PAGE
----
And when I last saw the guy a few years ago, I spoke to him about it, the ant and the grasshopper line, telling him how significant it had been. How it had in some way both haunted and fabled my life. And he had absolutely no idea what I was talking about, had forgotten it completely! Chance as much as choice had determined so much of my life and this seemed to be just another example. Why did I choose to remember that?

As for my characters, you have to look at these songs not as linear stories but as fragments and impressions. They come to life from out of a constellation of conversations, memories, lines. The characters may have made the same mistakes, had the same experiences, been in the same situations a lot of us have.

Some might reflect my own memories or feelings — I’m definitely the type to count the springs and autumns too — but there are a thousand sources and the characters are like all us — there are several characters inside us all. And these ones occasionally can’t help but reflect the people whose lives I’ve been in and out of, the people who’ve been in and out of mine. They like to show up in other songs sometimes too, to go visiting the other characters. They move around a bit.

PB: You continue to have a big following in France and now record for a French label - which is fairly unusual for an Australian band. Can you tell us how the big following you have in France first came about and why you think you've kept this big connection to French music fans through your career?

PMW: That’s a question that interests me mainly because I don't know the answer. Maybe a French person would have a better idea.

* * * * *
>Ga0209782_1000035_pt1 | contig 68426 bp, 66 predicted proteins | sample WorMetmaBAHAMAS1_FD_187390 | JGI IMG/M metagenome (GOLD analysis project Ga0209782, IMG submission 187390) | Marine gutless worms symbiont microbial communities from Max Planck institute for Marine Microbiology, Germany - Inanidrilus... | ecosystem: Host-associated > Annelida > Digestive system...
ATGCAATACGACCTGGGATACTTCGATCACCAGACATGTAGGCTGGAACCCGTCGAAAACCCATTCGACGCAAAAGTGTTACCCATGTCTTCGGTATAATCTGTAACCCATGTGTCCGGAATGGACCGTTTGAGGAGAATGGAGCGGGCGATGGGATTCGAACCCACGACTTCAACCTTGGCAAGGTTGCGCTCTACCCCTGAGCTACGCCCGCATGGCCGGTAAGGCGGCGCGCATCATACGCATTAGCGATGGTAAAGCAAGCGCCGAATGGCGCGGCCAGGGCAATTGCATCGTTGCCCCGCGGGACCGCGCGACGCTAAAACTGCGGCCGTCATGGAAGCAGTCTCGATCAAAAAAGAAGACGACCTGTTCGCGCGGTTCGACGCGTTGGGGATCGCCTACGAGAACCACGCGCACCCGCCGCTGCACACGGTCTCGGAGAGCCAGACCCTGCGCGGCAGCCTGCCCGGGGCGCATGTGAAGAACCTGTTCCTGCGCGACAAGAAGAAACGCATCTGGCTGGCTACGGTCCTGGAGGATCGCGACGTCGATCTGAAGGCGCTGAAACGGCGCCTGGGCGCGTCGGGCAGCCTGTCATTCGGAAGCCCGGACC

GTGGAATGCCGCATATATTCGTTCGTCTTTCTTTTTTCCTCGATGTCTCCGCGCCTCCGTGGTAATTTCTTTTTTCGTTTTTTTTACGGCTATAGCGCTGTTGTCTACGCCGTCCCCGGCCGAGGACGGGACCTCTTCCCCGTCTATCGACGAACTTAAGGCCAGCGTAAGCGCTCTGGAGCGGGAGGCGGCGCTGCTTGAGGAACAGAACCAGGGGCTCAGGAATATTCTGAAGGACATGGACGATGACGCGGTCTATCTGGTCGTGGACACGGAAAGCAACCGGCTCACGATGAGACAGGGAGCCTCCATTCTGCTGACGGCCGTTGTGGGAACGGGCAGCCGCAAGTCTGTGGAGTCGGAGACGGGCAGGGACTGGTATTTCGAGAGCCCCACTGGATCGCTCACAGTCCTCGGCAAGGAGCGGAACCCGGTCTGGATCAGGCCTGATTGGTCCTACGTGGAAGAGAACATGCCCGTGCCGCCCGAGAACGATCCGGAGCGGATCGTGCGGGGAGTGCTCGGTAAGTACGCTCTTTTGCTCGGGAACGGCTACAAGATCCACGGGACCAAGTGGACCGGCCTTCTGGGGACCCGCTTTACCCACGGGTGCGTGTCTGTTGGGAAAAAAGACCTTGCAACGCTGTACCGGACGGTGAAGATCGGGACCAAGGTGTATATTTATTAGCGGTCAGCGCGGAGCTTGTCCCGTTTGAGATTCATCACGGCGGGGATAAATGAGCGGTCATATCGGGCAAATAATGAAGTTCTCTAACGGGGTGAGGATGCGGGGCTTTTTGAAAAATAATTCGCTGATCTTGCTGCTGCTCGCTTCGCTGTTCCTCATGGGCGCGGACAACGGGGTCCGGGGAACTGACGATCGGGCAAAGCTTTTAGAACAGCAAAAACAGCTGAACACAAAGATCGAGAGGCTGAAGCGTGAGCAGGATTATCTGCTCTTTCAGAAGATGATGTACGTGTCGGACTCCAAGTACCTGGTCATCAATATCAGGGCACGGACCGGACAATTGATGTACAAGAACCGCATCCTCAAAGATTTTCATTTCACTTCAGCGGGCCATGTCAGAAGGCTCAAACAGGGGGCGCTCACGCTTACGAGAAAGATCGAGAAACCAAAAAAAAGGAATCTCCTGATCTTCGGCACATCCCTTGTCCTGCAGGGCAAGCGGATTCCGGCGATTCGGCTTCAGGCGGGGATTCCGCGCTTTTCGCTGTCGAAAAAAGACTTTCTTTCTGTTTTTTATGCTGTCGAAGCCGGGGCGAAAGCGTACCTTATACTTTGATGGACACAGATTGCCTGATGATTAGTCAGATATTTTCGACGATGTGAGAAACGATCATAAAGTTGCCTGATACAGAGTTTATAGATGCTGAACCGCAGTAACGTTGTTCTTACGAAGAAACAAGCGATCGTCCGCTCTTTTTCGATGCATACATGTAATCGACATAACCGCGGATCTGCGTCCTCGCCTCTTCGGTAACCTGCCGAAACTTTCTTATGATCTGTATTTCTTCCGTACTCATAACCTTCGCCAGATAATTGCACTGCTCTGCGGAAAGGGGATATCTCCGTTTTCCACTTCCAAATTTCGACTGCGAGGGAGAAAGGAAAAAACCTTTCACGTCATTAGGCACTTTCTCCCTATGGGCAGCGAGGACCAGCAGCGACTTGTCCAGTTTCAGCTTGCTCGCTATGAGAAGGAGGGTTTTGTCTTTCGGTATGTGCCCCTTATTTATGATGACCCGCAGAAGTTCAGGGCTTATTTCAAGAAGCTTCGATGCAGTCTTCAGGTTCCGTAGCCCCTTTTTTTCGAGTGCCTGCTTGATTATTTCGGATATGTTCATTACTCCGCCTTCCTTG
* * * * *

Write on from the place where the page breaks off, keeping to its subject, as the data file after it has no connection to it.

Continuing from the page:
The good thing is that often you get surprised when you release music and where it takes hold. We saw that recently with 'Pocketful of Sunshine'. In the first week, the top 5 streaming cities were Paris, Stockholm, Berlin, Turin and Lisbon. I have found my people — and they’re all in the wine countries!

I’m very fond of Talitres. It’s French, yes, but it’s got a lot in common with other labels and the people who ran them that, at certain periods in their existence, also released albums by the Apartments. Like Twin Tone in the States when they had the Replacements, Rough Trade in England when they had the Smiths, Torn and Frayed in Australia when they had the Dirty Three. Captured Tracks. How we ended up on these labels I never really thought to question. That they all heard something by the Apartments they wanted to release was enough for me.

PB: Do you have any plans to tour when you are able to? And, if so, are you hoping this will be with the musicians you made the album with?

PMW: Yes, definitely with the band — Eliot, Nick, Natasha and Antoine. At this stage we are looking at October 2021 for the tour for this album.

We were working towards a September 2020 tour to promote the album. COVID cancelled that. Then we had another European tour set up, February/March 2021. But the Australian government will not allow us to leave the country — COVID killed that too. And Qantas cancelled all its international flights until July 2021.

Yet, I recognise that this is nothing by contrast to the cascade of losses others have experienced. A stress avalanche came down on the lives of so many friends of mine — loss of work, loss of cash, loss of hope, loss of certainty about how to pay for food and rent.

I have plenty of other things going on besides touring, so I dodged that particular set of losses, the sense that others had that they were alive, but not alive because they’d lost their world. We’re not broke, not in danger, not sick —we just can’t tour —and that’s nothing to complain about when you see how badly this has hit so many other people.

PB: Final question - you put the finishing touches on 'In and Out of the Light' immediately before the 'lockdown' started. Have you been writing any new songs since the sessions finished or has this been a break from music for you?

PMW: Yes, there are some new songs. I stopped once I hit eight, because I like that as an album number, and I was happy with those eight. But a couple of weeks later, there I was, sitting at the piano again. I’ll try and get back into the studio this year. I’m always writing something — and sometimes it’s even worth keeping!

PB: Thank you.













Related Links:

https://en.wikipedia.org/wiki/The_Apartments
https://www.facebook.com/theapartments/


Commenting On: Interview - Apartments








ie London, England

tick box before submitting comment
 


First Previous Next Last